What is Hip Fracture?
The hip joint is a “ball and socket” joint. The “ball” is the head of the femur, or thighbone, and the “socket” is the cup shaped acetabulum. The joint surface is covered by a smooth articular surface that allows pain free movement in the joint.
Hip fracture is a break that occurs near the hip in the upper part of the femur or thighbone. The thighbone has two bony processes on the upper part - the greater and lesser trochanters. The lesser trochanter projects from the base of the femoral neck on the back of the thighbone. Hip fractures can occur either due to a break in the femoral neck, in the area between the greater and lesser trochanter or below the lesser trochanter.
Causes of Hip Fractures
Hip fracture is most frequently caused after minor trauma in elderly patients with weak bones, and by a high-energy trauma or serious injuries in young people. Long term use of certain medicines, such as bisphosphonates to treat osteoporosis (a disease-causing weak bones) and other bone diseases, increases the risk of hip fractures.
Signs and Symptoms of Hip Fractures
The signs and symptoms of hip fracture include:
- Pain in the groin or outer upper thigh
- Swelling and tenderness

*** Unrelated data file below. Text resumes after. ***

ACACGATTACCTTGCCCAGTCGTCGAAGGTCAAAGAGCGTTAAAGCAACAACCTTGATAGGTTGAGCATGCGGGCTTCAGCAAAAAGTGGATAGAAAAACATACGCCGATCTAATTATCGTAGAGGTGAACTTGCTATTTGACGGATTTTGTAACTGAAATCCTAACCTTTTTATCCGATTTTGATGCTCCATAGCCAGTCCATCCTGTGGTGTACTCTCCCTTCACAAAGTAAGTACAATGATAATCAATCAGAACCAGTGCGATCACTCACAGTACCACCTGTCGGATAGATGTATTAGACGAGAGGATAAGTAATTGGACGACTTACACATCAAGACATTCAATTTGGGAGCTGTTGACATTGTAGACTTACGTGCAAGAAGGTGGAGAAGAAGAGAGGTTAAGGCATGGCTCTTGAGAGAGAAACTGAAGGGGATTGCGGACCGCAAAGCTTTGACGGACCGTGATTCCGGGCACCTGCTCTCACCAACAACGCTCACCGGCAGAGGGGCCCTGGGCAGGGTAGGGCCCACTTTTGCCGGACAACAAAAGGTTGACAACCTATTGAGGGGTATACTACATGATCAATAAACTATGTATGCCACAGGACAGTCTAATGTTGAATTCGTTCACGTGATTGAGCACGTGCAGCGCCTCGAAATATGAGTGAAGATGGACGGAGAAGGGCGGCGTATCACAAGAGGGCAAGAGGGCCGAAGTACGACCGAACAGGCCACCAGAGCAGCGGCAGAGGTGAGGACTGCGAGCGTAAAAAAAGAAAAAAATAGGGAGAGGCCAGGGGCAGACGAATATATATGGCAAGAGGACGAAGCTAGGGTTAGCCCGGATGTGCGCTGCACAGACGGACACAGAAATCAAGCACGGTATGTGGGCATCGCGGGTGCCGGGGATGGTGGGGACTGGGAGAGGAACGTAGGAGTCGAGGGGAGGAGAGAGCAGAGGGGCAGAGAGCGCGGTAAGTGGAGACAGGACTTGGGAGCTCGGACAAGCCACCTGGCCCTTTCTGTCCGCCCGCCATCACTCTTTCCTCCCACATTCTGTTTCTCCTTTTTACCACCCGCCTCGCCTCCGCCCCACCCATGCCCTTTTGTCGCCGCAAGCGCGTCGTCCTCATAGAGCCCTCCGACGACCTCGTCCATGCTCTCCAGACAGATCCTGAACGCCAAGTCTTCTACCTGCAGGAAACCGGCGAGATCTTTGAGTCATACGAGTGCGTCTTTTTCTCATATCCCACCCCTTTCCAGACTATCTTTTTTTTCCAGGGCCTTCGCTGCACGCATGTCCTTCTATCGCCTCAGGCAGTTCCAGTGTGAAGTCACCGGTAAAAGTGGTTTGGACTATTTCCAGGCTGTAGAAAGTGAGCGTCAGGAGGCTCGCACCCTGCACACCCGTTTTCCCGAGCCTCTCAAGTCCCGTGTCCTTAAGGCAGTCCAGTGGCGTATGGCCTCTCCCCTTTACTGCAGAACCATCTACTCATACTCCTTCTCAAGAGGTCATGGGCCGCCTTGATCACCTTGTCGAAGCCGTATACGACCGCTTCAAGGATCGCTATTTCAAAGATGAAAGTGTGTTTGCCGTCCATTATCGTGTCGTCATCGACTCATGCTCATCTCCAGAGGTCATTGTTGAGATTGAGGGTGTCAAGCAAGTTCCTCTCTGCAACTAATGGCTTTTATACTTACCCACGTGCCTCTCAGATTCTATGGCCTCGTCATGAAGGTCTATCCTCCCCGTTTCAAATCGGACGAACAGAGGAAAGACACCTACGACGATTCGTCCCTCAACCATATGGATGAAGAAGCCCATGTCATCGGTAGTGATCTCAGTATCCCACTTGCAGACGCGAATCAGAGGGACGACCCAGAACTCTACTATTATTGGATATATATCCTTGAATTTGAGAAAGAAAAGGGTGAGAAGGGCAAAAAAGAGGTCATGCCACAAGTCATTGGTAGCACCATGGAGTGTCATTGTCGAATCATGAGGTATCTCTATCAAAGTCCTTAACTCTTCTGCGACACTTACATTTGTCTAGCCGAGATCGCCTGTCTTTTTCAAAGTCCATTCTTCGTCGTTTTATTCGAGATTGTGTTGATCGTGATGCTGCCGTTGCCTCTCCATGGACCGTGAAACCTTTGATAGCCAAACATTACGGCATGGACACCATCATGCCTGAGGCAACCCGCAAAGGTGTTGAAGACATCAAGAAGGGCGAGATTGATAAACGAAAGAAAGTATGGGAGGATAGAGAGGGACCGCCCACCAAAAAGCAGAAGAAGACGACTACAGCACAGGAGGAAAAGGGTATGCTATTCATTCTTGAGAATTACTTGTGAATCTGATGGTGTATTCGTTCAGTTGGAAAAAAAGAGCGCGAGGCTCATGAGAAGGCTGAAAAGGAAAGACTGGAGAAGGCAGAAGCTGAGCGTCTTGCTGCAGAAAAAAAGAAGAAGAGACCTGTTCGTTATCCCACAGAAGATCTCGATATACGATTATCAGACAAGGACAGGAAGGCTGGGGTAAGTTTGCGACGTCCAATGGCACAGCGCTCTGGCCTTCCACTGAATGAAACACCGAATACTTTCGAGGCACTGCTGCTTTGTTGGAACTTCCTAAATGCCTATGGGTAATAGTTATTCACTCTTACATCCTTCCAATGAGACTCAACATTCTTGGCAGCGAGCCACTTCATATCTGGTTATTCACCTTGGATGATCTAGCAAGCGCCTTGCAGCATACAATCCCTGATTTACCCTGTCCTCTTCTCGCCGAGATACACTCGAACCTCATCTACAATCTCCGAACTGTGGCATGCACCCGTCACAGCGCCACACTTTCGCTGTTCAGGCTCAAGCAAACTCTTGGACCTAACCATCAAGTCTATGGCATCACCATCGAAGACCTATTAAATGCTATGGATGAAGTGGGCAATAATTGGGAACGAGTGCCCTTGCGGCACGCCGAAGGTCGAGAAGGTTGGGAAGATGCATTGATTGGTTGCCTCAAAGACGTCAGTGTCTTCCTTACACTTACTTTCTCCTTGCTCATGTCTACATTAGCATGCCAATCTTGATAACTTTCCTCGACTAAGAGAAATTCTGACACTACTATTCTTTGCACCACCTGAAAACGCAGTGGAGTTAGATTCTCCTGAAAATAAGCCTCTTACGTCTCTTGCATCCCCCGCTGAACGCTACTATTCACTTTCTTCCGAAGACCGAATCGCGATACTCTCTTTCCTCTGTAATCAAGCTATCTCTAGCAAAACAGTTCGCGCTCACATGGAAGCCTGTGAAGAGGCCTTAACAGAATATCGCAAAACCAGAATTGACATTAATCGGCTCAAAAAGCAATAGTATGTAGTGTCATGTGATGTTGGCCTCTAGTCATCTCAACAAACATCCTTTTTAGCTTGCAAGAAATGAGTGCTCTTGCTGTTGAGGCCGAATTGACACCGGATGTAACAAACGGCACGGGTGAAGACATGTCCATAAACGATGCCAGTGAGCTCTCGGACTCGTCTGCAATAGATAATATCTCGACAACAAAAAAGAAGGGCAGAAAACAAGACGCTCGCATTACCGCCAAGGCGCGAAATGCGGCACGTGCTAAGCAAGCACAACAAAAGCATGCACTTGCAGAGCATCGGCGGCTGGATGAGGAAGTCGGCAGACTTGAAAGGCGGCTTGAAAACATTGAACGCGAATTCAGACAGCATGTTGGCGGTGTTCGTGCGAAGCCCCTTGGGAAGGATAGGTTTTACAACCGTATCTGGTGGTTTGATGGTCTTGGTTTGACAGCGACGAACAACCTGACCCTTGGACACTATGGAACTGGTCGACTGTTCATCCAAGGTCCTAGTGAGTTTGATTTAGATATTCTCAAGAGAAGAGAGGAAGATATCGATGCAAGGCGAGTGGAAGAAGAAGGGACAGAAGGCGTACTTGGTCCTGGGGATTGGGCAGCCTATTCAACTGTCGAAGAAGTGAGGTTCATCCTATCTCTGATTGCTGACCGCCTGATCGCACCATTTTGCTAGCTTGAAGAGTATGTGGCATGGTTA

- Discomfort while rotating the hip
- Shortening of the injured leg
- Outward or inward turning of the foot and knee of the injured leg
Diagnosis of Hip Fractures
Your doctor may order an X-ray to diagnose your hip fracture. Other imaging tests, such as the magnetic resonance imaging or (MRI), may also be performed to detect the fracture.
Depending on the area of the upper femur involved, hip fractures are classified as
- Intracapsular Fracture
- Intertrochanteric Fracture
- Subtrochanteric Fracture
Treatments for Hip Fractures
Hip fractures can be corrected and aligned with non-operative and operative methods:
Hip fractures are typically treated with surgery. Most commonly using intramedullary fixation, plate and screws or hip replacement. This omits the need for plasters or braces. It also enables early weight bearing and mobilisation. This avoids the complications associated with long term bed rest and enables a faster recovery.
Occasionally traction may be used. This is when pins or wires are inserted into the femur and a pulley system is set up at the end of the bed to bear heavy weights. These heavy weights help in correcting the misaligned bones until the injury heals.